History of C-47A 43-48234

Douglas C-47A 43-48234

The United States Army Air Force (USAAF) received C-47A ’43-48234’, off the production line at Oklahoma City, in 1944. The aircraft was assigned to the Pacific Theatre as part of the 22nd Airlift Squadron.

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Based out of Port Moresby and Finschhafen Airfield, PNG, the aircraft was used for troop transport, medical evacuations, aerial supply drops and the carrying of cargo. In late 1944 while in New Guinea the aircraft was involved in a mid-air collision with another C-47 during a mission.  The fin of this aircraft struck the wing of the other, with both aircraft landing safely. Neither aircraft knew they had collided until the damage was seen after landing, proving the rugged reliability of the C-47’s design.

 

C-47 Finschhafen 20091944

 

Following the war the aircraft was sold as surplus to the Commonwealth of Australia, gaining the civilian registration of VH-DMV, in 1947. The aircraft was registered to the Department of Civil Aviation (DCA – now Civil Aviation Safety Authority, CASA) and operated by Trans Australian Airlines on DCA’s behalf. DCA used the aircraft for navigation aid and landing system testing, and for pilot training. In 1951 the aircraft’s registration was changed to VH-CAO, due to DMV being the initials of a member of the political ‘opposition’ of the time.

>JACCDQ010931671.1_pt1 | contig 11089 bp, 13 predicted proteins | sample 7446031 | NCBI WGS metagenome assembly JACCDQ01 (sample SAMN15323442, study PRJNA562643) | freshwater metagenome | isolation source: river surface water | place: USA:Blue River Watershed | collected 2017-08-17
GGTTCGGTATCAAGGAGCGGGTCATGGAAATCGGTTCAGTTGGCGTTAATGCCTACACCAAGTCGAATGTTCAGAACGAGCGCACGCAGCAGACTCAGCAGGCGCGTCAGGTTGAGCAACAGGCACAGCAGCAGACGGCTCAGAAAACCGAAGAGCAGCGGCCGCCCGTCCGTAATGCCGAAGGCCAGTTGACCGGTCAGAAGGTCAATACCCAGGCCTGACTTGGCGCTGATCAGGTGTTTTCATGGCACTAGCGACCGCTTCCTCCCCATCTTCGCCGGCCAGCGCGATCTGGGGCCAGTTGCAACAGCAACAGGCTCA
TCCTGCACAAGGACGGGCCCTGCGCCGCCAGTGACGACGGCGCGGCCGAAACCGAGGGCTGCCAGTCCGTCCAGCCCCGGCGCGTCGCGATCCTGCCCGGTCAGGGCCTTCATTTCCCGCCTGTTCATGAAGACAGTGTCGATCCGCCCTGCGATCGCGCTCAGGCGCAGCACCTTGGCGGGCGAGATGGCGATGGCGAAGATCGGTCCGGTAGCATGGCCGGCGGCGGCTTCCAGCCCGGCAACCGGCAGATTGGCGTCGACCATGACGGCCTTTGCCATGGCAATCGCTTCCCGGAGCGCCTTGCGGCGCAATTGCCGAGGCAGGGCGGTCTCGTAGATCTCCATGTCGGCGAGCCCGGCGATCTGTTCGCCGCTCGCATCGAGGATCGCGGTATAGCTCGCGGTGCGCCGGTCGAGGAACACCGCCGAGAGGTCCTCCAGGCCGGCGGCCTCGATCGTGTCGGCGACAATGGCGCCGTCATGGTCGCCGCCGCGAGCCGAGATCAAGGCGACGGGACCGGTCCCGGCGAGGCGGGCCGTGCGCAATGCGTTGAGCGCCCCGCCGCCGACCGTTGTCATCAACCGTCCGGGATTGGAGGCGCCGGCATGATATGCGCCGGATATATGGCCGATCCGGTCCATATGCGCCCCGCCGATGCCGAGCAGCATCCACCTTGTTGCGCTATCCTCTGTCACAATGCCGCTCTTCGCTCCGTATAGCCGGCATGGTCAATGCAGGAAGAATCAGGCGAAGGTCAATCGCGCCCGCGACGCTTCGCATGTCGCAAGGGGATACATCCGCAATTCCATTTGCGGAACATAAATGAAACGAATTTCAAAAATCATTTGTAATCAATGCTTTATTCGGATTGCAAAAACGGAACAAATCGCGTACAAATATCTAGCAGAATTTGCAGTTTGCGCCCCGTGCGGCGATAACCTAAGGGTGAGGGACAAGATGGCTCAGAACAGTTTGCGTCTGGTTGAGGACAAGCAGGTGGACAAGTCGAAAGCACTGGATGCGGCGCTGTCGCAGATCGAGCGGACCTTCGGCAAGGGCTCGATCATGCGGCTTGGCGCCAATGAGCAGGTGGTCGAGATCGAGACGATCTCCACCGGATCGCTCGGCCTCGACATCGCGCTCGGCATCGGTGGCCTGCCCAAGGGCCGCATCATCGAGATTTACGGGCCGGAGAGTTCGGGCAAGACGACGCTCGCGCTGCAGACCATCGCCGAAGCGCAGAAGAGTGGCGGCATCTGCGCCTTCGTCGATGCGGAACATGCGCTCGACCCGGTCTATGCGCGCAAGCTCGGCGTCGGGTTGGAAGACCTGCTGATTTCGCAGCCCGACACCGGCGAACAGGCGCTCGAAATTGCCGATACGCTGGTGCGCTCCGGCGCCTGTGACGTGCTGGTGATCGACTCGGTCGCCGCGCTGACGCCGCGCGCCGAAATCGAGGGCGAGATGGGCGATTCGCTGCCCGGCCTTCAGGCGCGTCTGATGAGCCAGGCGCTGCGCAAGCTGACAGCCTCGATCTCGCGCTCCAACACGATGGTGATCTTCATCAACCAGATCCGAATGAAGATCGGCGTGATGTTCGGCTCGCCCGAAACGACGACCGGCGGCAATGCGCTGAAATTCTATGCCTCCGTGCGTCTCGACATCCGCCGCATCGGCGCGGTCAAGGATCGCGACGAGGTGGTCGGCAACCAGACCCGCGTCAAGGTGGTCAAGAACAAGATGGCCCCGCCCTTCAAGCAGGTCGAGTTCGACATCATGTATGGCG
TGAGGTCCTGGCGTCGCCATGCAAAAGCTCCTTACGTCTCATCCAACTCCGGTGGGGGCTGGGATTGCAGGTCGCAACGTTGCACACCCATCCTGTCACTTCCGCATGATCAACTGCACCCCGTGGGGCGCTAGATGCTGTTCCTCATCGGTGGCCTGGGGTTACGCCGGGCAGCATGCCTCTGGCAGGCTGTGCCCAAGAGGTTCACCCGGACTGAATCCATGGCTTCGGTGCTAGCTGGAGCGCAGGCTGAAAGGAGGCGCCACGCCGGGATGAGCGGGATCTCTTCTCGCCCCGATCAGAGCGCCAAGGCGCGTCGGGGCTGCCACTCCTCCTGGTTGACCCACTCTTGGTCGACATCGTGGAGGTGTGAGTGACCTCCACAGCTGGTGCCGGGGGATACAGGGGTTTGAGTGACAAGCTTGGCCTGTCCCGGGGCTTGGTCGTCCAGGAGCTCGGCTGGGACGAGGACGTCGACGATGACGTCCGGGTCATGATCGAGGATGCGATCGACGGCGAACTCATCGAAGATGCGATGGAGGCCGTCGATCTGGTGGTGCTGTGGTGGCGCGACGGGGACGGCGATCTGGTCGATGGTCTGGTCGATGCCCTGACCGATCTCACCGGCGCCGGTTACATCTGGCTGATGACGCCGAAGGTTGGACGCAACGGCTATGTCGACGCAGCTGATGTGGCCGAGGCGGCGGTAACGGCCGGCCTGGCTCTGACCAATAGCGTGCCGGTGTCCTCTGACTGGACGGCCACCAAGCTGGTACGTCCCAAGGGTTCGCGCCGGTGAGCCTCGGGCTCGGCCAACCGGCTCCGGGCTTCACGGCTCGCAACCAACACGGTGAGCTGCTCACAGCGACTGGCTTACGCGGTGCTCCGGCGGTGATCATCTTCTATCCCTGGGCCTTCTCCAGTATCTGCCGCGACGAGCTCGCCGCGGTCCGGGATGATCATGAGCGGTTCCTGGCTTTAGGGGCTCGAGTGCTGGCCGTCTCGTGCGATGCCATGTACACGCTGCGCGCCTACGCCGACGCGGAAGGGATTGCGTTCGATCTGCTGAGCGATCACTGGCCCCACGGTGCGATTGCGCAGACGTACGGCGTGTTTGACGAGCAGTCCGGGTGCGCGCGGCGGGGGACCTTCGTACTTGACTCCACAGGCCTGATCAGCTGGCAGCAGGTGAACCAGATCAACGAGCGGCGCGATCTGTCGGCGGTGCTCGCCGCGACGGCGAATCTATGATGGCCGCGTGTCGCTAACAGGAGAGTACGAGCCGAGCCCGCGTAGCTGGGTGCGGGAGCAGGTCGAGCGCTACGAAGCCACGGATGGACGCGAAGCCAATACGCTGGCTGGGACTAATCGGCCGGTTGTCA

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The aircraft began its career as a freighter in 1962 when the aircraft was purchased by Brain and Brown Air Freighters of Melbourne, the new registration of VH-BAB was applied. It mostly carried cargo across the Bass Straight to Tasmania.

 

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The aircraft was withdrawn from use after 35 years, and in 1980 began its retirement as a museum piece. The aircraft initially went to Chewing Gum Air Museum where it was restored to airworthy status and flown one last time to Wangaratta where it became part of Drage’s Air World in the mid 1980s. When Air World ceased operating in 2002 the aircraft was transported by road to North Queensland Warbirds, at Mareeba.

In 2014 David Kingshott purchased the aircraft and established Pacific Dakota Restorations.  The aircraft was trucked from Mareeba to Caboolture, with the generous assistance of ‘Heavy Haulage Australia’.

The aircraft, is undergoing an extensive restoration.  With the aim to be part of the 75th Anniversary of D-Day in Normandy in 2019.  Click to see dedicated post regarding the Normandy Trip.